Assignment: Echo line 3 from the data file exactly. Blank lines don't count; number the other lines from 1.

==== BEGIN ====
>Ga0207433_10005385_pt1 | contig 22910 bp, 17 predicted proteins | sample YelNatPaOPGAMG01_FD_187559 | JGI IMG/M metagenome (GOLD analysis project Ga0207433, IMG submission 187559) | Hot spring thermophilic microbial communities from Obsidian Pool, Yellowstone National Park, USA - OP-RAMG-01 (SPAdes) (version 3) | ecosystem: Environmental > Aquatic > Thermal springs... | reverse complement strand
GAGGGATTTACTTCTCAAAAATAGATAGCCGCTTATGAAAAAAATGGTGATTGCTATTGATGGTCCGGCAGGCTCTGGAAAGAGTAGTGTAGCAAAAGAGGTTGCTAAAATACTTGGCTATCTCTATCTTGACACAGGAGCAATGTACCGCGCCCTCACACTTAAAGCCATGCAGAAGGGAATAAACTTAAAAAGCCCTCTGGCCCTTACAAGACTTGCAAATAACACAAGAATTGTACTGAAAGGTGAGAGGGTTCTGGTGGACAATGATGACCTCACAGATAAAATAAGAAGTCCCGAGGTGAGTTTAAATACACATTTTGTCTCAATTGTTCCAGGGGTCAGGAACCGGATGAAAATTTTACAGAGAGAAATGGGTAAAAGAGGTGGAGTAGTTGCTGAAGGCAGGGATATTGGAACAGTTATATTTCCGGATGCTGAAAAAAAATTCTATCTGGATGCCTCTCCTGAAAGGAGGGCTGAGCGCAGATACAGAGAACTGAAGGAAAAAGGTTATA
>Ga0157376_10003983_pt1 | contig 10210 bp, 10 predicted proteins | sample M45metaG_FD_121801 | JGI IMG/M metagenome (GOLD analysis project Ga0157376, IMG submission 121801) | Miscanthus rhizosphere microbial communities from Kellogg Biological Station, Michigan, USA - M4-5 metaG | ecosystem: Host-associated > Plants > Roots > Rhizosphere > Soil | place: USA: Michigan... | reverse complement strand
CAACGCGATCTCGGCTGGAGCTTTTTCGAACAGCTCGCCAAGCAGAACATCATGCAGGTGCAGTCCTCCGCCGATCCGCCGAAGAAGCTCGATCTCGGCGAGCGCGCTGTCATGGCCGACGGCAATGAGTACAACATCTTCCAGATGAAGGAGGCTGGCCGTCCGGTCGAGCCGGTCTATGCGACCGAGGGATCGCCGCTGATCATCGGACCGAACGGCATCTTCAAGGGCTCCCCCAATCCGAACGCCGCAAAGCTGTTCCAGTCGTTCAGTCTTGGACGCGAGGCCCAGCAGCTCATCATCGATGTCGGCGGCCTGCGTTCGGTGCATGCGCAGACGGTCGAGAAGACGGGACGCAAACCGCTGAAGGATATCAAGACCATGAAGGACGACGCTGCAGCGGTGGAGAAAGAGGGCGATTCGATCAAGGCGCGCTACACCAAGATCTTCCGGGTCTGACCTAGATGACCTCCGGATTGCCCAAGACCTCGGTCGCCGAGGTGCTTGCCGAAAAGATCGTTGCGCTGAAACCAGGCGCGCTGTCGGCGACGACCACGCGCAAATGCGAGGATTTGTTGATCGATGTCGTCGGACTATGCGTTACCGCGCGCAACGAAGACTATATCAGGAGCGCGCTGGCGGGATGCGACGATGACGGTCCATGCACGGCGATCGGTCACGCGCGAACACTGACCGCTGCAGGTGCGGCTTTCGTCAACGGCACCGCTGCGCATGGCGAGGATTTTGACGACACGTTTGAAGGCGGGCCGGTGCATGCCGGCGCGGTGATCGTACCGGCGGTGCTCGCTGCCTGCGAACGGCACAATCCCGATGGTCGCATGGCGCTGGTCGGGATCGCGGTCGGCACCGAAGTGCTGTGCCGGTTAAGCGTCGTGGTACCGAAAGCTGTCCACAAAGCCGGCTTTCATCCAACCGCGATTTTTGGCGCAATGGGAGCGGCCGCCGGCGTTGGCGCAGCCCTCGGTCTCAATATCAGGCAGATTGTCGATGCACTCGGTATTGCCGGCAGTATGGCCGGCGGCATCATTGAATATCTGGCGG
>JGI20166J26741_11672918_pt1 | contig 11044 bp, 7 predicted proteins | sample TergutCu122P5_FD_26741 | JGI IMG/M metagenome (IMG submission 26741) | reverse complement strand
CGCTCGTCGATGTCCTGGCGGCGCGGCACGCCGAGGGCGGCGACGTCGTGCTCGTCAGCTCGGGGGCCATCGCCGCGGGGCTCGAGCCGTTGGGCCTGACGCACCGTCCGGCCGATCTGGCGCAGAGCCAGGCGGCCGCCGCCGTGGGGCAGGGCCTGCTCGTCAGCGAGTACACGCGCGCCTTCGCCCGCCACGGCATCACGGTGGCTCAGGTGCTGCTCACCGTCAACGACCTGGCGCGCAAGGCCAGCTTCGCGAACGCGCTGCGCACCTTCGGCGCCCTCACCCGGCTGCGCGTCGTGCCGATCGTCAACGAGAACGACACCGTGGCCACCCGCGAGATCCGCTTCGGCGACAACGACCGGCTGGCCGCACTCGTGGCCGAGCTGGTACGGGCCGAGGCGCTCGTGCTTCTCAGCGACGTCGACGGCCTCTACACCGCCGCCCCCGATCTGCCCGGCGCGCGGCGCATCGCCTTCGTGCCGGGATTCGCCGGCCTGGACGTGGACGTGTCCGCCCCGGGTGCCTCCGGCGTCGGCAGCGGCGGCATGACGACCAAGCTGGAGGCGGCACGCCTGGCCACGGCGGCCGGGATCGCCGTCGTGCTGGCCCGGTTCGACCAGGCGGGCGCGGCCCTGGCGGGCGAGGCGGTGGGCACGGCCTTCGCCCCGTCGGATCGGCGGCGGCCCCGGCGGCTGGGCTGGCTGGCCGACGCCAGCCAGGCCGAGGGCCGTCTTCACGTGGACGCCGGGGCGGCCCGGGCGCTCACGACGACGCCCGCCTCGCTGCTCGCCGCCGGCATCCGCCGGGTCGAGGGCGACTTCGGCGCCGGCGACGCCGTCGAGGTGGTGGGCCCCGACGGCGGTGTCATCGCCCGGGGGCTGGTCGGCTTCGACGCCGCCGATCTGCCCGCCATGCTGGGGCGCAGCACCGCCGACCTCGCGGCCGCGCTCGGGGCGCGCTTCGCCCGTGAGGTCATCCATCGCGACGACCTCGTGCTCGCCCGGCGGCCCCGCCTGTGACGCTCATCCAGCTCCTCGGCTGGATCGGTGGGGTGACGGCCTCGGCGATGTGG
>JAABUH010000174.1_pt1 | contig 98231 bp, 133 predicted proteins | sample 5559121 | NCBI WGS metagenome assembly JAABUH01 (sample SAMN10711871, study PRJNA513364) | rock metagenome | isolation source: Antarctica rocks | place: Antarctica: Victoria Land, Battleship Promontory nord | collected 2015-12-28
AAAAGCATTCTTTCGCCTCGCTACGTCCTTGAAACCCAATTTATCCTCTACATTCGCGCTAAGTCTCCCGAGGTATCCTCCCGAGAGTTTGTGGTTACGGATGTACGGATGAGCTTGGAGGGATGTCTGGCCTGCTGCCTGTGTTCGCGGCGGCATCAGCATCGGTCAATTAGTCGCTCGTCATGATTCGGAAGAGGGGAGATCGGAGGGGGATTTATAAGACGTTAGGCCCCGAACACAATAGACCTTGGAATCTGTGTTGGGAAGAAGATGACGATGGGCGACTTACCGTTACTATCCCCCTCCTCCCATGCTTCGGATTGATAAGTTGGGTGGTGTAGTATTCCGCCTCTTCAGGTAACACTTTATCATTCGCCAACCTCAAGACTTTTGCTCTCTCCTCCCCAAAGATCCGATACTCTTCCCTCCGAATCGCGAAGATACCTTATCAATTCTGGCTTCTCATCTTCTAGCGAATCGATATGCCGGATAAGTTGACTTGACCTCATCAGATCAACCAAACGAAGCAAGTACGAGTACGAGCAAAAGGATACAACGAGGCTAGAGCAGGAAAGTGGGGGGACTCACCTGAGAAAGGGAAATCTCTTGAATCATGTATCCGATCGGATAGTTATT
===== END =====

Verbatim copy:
>Ga0157376_10003983_pt1 | contig 10210 bp, 10 predicted proteins | sample M45metaG_FD_121801 | JGI IMG/M metagenome (GOLD analysis project Ga0157376, IMG submission 121801) | Miscanthus rhizosphere microbial communities from Kellogg Biological Station, Michigan, USA - M4-5 metaG | ecosystem: Host-associated > Plants > Roots > Rhizosphere > Soil | place: USA: Michigan... | reverse complement strand